I am spending my summer in Knoxville at the University of Tennessee for one of the National Science Foundation’s Research Experience for Undergraduates (REU), studying the toxic cyanobacteria Microcystis and its role in a microbial community. The purpose of the REU program is to give undergraduates a taste of what it’s like to be a graduate student, or even a full-time research scientist. Indeed, my experience has been pure inquiry, investigation, and exploration.
Midway through the internship, I was in my lab on the weekend, slightly annoyed that I had to be there on such a beautiful day. However, it was imperative at that point in the experiment that I did not miss a day of data collection. After performing the necessary cell dilutions and counting colonies from the previous day, I started plotting the data and noticed an interesting trend.
It didn’t end up being consequential; it could have been an anomaly or some mistake that I made earlier in the experiment. But there it was. A trend that no one had ever observed before: the ecological relationship between the cyanobacteria Microcystis (producer) and heterotrophic bacteria (consumer) over a long period of time. Nonetheless, I had discovered it. For a brief amount of time, before I sent the results to my principal investigator, I was the only person in the world who knew this.
It was an exhilarating feeling – the feeling of discovery – and I do not think I will ever forget that moment.
You Don't Need a Ph.D.
Science is the manifestation of exploration in contemporary society. We have occupied every corner of the globe through human conquest and have adapted to survive in every conceivable environment on Earth. Through science, we are pushing the boundaries of what is possible. The drive to discover the unknown is what drives every scientist and is what drove every explorer throughout history to see what lay beyond the horizon. The ability to think critically, to analyze data, to compare sources, to rejoice in the truth, and to ultimately admit when you are wrong are the hallmarks of scientific thought.
Finding the answers to fundamental questions through science is something that we can all take part in to better the world around us and to help one another.
Of course, the road to an authentic scientific discovery, like any road to a final goal, is filled with leaps, hurdles, potholes, misleading shortcuts, and incorrect judgements. While I was on course with EPI in Yellowstone, my instructors had us devise our own ecological research idea in the riparian ecosystem we had been hiking around. My project consisted of measuring the frequency of a certain organism that grows underneath rocks in the stream, as a function of water flow speed. Almost immediately, we encountered roadblocks. How were we going to be consistent in the dimensions of measurement? Did water depth matter? What about frequency and type of rocks? Did shaded areas have preference over sunny areas? We did not have the equipment to quantitatively measure flow speed, so we had to rely on our judgement. A seemingly simple question turned out to be much more complex than we originally thought. The actual act of implementing the experiment was much more difficult than posing the question. Like in biology, using scientific thinking in life - achieving reasonable data and running a clean experiment - is half the battle and takes practice and diligence. Even if scientific research is not your career interest, incorporating this idea of complexity when confronting issues facing civilization and the natural world is imperative. The problem is almost certainly not as simple as the face value.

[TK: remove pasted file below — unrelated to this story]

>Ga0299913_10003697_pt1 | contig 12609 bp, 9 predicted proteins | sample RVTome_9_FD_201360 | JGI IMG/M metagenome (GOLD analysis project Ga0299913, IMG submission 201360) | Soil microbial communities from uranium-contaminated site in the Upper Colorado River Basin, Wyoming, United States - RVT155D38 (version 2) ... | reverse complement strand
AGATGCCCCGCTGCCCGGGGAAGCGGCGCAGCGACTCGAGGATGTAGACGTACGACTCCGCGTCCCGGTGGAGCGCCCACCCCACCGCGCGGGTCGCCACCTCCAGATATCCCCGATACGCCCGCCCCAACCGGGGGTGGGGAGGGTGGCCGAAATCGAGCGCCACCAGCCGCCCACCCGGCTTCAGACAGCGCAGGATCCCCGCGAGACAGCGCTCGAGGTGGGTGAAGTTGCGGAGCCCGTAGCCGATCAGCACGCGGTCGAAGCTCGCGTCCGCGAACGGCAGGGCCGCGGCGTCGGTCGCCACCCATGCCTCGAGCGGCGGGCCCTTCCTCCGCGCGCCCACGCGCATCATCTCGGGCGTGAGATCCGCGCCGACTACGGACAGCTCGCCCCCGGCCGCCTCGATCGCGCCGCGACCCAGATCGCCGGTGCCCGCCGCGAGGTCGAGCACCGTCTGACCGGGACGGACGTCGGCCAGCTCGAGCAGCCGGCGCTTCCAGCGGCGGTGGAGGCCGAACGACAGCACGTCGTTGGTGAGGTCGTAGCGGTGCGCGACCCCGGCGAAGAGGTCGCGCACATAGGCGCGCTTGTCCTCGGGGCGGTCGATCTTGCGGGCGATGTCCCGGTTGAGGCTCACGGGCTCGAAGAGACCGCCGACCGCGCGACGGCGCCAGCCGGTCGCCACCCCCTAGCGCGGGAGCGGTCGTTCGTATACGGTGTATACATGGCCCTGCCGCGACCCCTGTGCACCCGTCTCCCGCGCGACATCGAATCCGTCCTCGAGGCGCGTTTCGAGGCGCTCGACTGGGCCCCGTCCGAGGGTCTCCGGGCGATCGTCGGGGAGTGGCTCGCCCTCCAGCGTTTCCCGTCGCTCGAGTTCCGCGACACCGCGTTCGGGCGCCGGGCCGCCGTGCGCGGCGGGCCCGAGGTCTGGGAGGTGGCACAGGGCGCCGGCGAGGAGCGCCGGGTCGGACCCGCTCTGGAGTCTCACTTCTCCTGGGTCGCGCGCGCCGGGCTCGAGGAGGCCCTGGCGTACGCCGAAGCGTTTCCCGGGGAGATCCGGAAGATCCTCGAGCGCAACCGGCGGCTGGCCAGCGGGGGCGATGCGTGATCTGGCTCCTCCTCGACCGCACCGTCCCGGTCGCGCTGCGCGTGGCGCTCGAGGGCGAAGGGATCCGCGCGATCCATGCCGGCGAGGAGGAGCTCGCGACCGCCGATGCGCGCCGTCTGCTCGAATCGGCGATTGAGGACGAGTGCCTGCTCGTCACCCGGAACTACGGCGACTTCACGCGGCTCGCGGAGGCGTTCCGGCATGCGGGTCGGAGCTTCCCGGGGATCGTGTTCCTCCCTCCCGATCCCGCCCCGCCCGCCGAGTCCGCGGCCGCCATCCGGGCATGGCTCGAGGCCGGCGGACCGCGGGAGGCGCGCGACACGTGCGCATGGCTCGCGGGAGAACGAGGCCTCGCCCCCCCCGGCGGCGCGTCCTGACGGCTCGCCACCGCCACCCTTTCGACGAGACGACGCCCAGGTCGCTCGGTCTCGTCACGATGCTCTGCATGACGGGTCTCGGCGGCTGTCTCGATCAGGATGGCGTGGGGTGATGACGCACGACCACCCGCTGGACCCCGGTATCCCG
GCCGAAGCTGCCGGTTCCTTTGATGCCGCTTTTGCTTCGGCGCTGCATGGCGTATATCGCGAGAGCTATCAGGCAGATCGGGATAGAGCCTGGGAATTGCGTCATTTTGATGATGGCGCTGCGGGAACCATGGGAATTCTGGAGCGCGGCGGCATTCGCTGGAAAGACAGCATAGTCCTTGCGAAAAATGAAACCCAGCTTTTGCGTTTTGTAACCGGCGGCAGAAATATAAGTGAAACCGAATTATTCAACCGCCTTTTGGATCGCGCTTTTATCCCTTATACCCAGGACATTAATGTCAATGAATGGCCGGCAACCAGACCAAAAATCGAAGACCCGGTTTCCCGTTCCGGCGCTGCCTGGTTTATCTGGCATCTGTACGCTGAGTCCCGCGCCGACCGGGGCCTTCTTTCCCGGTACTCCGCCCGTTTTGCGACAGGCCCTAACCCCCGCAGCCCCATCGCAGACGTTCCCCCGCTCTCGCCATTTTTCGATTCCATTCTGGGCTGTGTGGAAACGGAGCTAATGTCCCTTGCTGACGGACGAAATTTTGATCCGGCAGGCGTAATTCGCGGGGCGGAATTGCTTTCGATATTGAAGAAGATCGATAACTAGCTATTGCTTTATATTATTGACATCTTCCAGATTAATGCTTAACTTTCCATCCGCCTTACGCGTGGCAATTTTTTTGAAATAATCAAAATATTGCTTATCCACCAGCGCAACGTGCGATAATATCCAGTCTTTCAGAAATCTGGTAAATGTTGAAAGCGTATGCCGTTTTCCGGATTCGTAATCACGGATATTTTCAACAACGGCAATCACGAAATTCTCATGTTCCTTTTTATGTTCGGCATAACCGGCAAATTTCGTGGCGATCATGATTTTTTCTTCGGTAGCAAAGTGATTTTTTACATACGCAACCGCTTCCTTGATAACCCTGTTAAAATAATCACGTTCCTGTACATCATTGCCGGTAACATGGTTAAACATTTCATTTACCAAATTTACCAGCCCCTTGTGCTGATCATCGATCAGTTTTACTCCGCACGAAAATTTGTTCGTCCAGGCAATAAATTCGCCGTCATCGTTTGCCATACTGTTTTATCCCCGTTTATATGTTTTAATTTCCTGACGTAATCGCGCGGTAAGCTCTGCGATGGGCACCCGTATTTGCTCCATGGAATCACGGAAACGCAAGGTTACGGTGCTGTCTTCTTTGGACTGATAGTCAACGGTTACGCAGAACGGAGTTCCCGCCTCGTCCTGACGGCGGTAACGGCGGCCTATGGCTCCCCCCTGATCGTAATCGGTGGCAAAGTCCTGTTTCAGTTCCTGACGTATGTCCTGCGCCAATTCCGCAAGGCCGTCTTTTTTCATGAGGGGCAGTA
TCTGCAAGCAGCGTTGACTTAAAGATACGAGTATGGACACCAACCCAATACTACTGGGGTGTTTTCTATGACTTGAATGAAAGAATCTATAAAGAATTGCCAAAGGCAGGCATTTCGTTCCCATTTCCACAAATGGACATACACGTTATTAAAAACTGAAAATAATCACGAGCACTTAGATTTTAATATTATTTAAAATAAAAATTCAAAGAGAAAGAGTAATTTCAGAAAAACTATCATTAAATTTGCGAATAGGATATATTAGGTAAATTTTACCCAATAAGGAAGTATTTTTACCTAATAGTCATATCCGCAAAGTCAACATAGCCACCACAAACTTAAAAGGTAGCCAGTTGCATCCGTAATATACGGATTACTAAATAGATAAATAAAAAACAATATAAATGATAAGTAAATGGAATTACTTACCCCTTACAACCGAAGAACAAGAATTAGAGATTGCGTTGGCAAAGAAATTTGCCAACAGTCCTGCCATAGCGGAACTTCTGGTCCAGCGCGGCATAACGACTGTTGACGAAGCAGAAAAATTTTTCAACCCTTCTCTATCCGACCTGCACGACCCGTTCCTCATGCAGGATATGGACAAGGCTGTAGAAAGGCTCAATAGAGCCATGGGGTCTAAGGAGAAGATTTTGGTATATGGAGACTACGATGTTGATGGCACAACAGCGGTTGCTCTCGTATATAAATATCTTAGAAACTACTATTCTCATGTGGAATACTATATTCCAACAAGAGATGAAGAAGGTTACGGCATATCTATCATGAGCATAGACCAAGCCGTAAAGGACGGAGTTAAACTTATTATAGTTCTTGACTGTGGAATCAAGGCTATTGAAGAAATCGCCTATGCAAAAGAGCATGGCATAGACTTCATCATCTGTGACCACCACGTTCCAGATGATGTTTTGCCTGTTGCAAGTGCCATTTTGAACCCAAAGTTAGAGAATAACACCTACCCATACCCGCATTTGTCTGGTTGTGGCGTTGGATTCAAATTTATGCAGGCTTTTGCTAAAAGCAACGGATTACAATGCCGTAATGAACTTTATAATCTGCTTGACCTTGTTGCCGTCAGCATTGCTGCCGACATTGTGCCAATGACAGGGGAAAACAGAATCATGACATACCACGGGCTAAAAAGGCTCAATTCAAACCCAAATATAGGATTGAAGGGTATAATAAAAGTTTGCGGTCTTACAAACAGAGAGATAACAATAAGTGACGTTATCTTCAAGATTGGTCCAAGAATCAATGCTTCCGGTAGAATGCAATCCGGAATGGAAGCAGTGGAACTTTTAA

In high school, we are taught the fundamental structure of the scientific method. That is, pose a question, devise a possible answer, develop testable predictions, collect data using a well-constructed experiment, analyze trends, and finally formulate a conclusion that coincides with observations. I never truly understood the power of this simple formula for inquiry until I started incorporating it into my everyday life. The scientific method defines my world view, my political viewpoints, and my answers to philosophical questions. Rather than simply listening to the loudest argument, I critically analyze the evidence, accept ideas that coincide with the data, and reject those that are logically fallacious.
Being a scientist does not necessarily mean designing experiments or studying the laws of the universe professionally. Being a scientist means questioning the way society operates. Being a scientist means accepting that your idea may not be the best one. It means examining the body of evidence and researching when there’s a discrepancy or questions waiting to be answered. It means finding the most efficient and plausible explanation. It means being educated and pursuing knowledge not only for the sake of learning, but for bettering the lives of those around you.
You do not have to have a Ph.D. to be a scientist. To me, being a scientist means being an explorer, a passionate learner, a critic, a skeptic, and a lifelong student searching for that moment of discovery. It means maintaining that curiosity that we are all born with, but few ever keep. As Neil DeGrasse Tyson would say, “I bid you to keep looking up.”
By Nathan Hadland
Nathan is an EPI alumni and went on the Yellowstone Wildlife Ecology program. He studies Astrobiology at Florida Institute of Technology where he hopes to harness the principles of planetary science in his research to combat climate change. He also researches methods to advance horticulture in Martian regolith for NASA’s plan to go to Mars. His hobbies include backpacking, mountain biking, kayaking, and reading.
How To, Science